“Look at me now I think,” my hair is long and au natural, in multi-colored streaks of gray, blonde and brown. In fact, my hair is so long that it falls a few inches below my shoulders, the longest it has ever been in my life. He liked my hair long. Somehow, I felt as though I let my hair grow with the instinctual knowledge that he would consume himself in it one day. Yes, it was that sort of connection that we had. I knew the hair would pull him in. And it did. A year and half had gone by from the last time we had seen each other and all he could say was “your hair… please don’t cut your hair.” “I won’t,” I told him.

Stay tuned for Part Three

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Letting Go or Holding On: Part One

Letting Go and Holding On is a four-part short memoir essay, which is part of a larger creative non-fiction project that I am working on…

Part One:

From time to time, I have a hard time with letting go of things. Clothes, books, and rocks top my list. My mother’s bedroom set has crossed country at least a half dozen times, it is bound together with nails and wood glue, too dear to me to let go of. There is most recently, my father’s battered and torn Persian rug that the cat peed on a few months ago, I cannot bear to part with it despite the fact that the smell lingers.  These are among the things I have a hard time letting go of, these things, and men.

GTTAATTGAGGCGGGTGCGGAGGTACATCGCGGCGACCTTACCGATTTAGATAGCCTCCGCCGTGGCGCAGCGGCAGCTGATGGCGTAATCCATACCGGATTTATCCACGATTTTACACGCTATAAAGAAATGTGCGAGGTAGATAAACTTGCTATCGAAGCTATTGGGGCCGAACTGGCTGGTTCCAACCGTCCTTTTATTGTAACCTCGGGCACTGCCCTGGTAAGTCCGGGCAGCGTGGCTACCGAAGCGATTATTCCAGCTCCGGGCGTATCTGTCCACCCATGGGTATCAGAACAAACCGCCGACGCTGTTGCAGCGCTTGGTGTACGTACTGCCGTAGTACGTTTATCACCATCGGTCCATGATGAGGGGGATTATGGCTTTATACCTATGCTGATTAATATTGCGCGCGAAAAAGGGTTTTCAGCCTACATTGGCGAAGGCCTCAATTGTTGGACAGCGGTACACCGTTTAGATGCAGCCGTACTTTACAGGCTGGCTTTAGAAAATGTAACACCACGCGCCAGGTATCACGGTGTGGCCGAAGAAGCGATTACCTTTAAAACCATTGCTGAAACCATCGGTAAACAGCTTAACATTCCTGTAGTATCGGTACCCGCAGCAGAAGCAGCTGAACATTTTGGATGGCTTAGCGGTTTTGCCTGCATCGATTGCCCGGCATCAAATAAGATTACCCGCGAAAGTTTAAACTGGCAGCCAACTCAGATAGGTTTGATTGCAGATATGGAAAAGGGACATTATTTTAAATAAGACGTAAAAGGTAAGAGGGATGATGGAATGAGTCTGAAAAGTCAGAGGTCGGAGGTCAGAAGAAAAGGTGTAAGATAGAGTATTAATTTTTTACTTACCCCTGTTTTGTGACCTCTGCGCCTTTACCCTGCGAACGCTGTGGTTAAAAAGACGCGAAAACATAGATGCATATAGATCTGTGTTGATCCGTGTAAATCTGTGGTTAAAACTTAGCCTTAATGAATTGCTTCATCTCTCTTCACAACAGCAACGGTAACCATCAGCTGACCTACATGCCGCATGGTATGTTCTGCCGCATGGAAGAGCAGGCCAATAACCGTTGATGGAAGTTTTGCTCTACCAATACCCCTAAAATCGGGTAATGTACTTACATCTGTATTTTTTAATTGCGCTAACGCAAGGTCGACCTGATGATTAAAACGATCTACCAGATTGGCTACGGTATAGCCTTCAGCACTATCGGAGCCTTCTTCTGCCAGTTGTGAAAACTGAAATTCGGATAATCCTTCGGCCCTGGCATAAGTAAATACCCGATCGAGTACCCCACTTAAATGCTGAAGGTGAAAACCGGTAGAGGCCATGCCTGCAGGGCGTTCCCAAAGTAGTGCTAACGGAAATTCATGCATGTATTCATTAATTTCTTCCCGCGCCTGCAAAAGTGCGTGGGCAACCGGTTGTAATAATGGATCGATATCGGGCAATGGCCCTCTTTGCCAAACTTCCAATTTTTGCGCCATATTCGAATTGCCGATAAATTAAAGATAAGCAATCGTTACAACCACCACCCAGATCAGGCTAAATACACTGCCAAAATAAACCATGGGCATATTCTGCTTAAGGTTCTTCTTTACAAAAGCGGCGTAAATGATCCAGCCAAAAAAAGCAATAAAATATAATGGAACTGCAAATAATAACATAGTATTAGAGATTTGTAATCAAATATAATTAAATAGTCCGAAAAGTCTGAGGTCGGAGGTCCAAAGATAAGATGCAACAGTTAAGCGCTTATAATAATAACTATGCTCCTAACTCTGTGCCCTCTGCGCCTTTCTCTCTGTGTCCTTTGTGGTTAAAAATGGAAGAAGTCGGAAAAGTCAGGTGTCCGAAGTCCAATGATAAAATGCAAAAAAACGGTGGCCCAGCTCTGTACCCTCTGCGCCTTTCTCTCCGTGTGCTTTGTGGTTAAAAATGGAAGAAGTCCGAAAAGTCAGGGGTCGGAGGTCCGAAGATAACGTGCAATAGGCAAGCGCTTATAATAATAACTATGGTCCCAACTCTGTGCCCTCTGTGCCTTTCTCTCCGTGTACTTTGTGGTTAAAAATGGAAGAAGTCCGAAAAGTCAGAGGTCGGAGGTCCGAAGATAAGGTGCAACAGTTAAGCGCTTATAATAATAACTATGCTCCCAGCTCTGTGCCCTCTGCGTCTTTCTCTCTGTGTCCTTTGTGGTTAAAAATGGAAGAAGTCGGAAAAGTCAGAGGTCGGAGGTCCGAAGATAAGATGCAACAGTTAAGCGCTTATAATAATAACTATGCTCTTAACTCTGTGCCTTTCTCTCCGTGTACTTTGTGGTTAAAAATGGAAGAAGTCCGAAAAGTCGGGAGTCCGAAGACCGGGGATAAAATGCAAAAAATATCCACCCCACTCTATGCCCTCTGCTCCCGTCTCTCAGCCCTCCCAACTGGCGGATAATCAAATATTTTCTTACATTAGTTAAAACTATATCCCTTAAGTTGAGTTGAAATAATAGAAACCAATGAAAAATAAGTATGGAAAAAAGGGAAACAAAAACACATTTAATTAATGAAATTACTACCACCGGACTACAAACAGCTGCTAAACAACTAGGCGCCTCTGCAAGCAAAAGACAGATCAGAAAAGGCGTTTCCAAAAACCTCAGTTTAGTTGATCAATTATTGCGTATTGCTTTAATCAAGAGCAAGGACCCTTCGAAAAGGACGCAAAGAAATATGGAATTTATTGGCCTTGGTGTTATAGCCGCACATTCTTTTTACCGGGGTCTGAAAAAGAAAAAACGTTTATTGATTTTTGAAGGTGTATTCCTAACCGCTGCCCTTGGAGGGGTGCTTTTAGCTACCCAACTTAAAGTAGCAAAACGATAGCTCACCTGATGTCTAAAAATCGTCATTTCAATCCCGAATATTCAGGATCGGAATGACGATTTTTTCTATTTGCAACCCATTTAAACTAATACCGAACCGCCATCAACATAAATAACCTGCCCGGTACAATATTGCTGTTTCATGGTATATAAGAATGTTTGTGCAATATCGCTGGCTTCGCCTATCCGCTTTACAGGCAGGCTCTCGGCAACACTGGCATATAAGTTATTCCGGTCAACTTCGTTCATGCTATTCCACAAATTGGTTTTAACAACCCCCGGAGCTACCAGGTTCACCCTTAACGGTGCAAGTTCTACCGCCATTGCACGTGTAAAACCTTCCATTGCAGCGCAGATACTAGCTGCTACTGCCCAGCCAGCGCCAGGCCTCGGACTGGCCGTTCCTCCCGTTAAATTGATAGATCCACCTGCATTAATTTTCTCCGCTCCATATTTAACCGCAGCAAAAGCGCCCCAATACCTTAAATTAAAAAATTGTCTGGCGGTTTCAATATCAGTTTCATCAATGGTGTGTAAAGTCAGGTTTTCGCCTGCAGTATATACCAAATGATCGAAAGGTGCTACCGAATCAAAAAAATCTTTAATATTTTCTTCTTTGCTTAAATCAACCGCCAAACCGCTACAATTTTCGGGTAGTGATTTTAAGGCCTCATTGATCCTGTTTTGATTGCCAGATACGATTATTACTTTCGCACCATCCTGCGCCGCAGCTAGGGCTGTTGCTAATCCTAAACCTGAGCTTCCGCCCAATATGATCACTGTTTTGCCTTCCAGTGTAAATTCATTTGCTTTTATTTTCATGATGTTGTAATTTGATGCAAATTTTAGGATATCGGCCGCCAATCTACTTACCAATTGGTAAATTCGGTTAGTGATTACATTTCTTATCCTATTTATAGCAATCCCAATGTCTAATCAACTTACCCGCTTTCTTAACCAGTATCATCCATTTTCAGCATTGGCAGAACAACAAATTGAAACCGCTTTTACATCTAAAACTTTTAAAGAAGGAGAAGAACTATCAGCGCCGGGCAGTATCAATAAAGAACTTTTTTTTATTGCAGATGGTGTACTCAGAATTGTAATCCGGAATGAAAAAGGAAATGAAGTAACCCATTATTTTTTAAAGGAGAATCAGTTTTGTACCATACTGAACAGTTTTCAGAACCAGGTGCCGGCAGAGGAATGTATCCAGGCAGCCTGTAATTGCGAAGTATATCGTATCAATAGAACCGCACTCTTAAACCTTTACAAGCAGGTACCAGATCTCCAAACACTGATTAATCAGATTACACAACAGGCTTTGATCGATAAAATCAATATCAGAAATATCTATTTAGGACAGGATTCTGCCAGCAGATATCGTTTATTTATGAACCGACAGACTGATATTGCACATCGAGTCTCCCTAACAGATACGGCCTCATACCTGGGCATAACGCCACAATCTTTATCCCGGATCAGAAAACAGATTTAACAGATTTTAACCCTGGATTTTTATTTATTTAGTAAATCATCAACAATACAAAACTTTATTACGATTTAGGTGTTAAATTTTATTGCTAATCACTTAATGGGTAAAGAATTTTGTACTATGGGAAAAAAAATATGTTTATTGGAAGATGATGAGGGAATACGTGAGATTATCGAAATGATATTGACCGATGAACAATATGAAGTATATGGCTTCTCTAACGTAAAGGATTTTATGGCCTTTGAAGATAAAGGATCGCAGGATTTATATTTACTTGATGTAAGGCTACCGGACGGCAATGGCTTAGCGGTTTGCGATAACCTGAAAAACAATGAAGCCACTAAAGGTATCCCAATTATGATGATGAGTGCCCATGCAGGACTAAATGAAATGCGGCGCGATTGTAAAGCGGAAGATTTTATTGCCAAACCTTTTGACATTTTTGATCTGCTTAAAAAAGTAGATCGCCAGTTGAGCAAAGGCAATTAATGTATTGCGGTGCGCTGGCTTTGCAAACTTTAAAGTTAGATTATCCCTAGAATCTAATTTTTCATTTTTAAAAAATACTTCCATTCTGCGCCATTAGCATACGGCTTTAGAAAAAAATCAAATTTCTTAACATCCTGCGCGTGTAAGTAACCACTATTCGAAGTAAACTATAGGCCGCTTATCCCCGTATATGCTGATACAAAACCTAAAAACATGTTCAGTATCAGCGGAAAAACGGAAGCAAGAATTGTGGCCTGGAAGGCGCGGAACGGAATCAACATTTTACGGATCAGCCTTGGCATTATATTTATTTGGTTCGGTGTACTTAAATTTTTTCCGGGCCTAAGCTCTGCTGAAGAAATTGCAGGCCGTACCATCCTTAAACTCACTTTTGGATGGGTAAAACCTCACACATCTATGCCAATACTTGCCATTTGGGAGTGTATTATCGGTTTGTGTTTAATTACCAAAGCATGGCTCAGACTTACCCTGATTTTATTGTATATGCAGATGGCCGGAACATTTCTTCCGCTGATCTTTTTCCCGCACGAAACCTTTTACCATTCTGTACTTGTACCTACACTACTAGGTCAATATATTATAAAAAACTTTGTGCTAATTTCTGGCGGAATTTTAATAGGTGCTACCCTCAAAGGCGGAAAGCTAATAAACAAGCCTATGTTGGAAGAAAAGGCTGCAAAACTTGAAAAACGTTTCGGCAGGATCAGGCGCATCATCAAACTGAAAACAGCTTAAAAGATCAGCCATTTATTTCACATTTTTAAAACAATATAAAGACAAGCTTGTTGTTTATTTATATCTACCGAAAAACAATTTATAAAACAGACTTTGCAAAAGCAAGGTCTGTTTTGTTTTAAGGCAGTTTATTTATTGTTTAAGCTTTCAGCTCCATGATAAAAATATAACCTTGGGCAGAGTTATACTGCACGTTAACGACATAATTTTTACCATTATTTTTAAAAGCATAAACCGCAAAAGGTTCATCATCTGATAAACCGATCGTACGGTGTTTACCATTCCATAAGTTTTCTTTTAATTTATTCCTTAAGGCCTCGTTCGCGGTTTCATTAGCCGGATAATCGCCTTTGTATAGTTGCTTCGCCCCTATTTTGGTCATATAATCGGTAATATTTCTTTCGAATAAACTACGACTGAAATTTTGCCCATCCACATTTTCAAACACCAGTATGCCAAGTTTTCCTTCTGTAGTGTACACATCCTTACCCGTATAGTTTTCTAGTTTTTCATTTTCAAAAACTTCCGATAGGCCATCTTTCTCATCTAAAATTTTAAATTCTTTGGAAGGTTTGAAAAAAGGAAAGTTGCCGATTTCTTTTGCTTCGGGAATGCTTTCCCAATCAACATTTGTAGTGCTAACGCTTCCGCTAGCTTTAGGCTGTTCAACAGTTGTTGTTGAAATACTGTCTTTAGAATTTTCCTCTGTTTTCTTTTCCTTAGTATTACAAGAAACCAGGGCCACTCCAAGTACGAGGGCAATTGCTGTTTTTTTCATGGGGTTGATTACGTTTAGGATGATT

Yes, these are all things that I tend to hold on to. Did I say men? Oh yes, I did. Men or at this point in time, one man in particular. I have been having a tough time letting go of the illusion of something more with this one. Maybe that is because I am still single and long for a special someone in my life, or maybe that is why I am still single at fifty-eight years old. Because, I hang on to the hope of a man I cannot have. Because, I hang on to the hope of a relationship with a man who is unavailable and not worth my misplaced desire.

These are the things I think of. Fifty-eight and single. Living alone and loving it. Well, loving it until the occasional loneliness sets in. The kind of loneliness that causes me to occasionally hold on to men, men who are not worth my time. I entrust the object of my illogical affections with a string of justifications of why they are still worthy of my reveries, despite the fact that I should have long let go. Never the less, I am drawn to what I cannot have and I am driven, still despite my age, because I am not sure age diminishes the desire for communion with another.